The reality is everyone else in the organization doesn’t have control over the vision. They only have control over how they are. People follow a vision set by a CEO or the high level of executives but everyone else in the organization is followed because they are people who someone wants to follow. I realized that if I had then both had a vision and a person that people wanted to follow, we would have achieved even more dramatic results than what we did.

I remember I deal a lot with engagement and deal with it from the curiosity aspect. If you could allow people to not be held back with their curiosity, it does improve engagement. We’ve seen that in some of the companies that I’ve worked with. Novartis has some great research in that and some more data is out there.

Effective Communication: A talk shift is just a simple shift to our words that can help us to lead with more compassion, um, create deeper connection and commitment, whether it’s employees or people in our family.

Recognizing these things that we have that we need to work on for engagement, one of them is sharing the vision. You did that, which is important because a lot of people are not engaged because they have no idea what the vision is or why they’re doing all the million things they do each day to reach it. They just see things as tasks. You definitely were ahead of that for that reason. I could see that alone would build a lot of engagement.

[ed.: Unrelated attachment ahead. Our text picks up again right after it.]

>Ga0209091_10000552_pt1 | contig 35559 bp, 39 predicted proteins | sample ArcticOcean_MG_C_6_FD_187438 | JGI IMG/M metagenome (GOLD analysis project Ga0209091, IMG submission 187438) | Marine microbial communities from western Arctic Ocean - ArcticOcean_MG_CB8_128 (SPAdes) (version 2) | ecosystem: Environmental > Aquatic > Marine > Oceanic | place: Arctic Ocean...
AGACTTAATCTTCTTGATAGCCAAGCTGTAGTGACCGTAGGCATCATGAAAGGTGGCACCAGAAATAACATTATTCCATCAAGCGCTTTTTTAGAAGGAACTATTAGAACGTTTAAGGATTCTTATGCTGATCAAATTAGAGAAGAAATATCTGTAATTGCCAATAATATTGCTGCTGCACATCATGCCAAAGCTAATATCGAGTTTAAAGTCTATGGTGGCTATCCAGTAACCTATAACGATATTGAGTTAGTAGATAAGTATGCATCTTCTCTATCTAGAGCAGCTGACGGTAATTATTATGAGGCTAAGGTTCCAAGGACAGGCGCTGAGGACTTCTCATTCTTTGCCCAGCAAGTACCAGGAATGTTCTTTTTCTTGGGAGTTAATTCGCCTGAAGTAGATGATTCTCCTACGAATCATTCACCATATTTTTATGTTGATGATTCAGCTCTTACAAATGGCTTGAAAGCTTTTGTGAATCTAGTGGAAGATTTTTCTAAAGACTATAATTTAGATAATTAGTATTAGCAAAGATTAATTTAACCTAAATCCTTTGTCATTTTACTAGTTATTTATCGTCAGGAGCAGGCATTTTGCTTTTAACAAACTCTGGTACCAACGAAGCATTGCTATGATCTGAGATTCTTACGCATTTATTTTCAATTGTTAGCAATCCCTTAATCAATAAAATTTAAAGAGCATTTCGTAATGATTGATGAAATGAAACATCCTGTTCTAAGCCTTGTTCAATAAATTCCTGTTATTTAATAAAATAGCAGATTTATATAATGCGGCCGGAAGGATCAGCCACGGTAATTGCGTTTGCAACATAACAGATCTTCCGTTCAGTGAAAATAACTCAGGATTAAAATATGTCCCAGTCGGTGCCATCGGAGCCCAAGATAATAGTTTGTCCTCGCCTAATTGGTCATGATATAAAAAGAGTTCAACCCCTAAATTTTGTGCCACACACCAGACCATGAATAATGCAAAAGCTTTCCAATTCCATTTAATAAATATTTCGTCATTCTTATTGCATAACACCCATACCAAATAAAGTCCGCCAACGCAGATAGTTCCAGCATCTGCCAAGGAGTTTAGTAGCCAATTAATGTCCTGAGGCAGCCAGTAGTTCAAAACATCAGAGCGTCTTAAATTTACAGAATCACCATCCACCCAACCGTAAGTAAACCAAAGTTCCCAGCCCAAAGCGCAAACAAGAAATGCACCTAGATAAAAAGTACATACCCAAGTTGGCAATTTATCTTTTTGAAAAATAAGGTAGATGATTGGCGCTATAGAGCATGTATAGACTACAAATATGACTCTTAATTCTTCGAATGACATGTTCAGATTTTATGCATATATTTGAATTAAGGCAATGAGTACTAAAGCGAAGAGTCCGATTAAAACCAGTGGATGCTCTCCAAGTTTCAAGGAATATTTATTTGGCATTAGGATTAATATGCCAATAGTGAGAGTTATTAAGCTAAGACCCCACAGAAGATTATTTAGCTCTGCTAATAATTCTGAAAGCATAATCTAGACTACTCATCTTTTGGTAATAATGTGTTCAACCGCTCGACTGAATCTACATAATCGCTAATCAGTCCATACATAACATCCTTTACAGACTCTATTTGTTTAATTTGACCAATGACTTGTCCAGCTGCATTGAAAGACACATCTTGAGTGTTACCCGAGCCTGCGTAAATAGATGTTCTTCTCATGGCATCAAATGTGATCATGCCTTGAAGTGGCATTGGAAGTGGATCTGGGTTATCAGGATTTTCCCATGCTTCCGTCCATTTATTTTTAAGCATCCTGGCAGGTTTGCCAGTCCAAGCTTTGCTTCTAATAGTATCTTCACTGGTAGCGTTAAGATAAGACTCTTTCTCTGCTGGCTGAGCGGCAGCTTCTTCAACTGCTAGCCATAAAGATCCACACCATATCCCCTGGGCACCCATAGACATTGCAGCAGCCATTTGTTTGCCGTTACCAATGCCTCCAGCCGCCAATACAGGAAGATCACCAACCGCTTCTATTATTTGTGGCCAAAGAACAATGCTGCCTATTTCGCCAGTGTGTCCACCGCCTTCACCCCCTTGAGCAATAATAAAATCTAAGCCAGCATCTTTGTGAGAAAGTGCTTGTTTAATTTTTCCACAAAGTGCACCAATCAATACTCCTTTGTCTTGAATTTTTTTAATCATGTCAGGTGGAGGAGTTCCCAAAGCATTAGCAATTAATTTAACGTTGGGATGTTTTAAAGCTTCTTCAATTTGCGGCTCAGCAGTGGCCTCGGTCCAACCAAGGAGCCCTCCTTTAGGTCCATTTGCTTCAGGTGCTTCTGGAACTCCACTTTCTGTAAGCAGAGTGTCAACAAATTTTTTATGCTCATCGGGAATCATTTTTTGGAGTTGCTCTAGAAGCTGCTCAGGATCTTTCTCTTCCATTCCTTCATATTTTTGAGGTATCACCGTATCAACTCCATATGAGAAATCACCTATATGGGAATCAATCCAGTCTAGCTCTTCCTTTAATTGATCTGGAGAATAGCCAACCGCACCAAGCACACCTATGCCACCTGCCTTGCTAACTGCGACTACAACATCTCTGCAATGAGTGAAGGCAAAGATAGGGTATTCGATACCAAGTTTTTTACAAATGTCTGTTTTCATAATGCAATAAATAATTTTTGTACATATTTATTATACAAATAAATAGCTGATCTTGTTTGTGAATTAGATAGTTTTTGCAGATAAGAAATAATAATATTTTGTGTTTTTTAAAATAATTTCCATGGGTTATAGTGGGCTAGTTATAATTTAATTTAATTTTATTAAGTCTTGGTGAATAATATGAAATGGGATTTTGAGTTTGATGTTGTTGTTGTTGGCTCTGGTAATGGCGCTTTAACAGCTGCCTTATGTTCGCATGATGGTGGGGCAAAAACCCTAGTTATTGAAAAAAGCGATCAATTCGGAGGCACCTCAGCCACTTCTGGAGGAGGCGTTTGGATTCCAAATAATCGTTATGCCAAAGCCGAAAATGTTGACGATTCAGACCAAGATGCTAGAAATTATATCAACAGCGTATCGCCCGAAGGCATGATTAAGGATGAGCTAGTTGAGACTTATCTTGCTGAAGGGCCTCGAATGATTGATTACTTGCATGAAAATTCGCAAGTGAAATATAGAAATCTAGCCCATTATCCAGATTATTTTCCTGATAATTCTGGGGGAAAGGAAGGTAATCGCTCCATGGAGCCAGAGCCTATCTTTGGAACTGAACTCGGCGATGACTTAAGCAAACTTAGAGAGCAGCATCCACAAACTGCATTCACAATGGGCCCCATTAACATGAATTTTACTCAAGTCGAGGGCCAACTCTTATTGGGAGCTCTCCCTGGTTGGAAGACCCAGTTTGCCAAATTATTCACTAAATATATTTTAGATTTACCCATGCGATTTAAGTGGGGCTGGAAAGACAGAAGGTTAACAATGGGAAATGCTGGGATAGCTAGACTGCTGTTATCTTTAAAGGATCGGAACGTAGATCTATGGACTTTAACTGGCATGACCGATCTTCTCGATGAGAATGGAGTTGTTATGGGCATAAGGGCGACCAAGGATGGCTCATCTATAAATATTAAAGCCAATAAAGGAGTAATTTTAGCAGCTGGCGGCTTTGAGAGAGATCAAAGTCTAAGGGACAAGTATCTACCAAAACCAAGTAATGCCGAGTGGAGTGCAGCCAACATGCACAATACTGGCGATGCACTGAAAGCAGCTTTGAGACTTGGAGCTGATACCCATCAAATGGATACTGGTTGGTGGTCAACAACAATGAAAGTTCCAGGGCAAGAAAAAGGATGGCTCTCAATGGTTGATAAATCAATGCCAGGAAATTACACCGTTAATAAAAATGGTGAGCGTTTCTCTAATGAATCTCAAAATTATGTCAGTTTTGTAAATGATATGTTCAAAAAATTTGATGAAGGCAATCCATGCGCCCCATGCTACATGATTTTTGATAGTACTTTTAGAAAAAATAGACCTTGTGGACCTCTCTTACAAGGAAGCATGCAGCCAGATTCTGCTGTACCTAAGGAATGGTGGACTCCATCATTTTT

What you’re writing about is a lot of how we speak and communicate. You’re driving change based on our words. I love talking about the different words because I studied emotional intelligence with empathy as a big part of emotional intelligence. When you were talking, you could speak like an emotional Einstein with the language of empathy. I want to know what that is.

Are you aware of Marshall Rosenberg’s work?

Go ahead and share.

Marshall Rosenberg wrote a book some years ago. I recall it was one of the few books that sold millions of copies and has never appeared on a business bestseller list anywhere. It’s somewhat unknown. It’s a bit of a dry book admittedly but I thought this was the first book that I ever found where someone boiled emotional intelligence and empathy down to specific words.

He’s no longer alive but the book was written many years ago. The words that he used were maybe not great for a professional setting because the book wasn’t written for people in a professional setting. In 22 Talk SHIFTs, we took some of his things and the language stems or the sentence stems, we made them such that they could be used equally well in a personal or professional setting.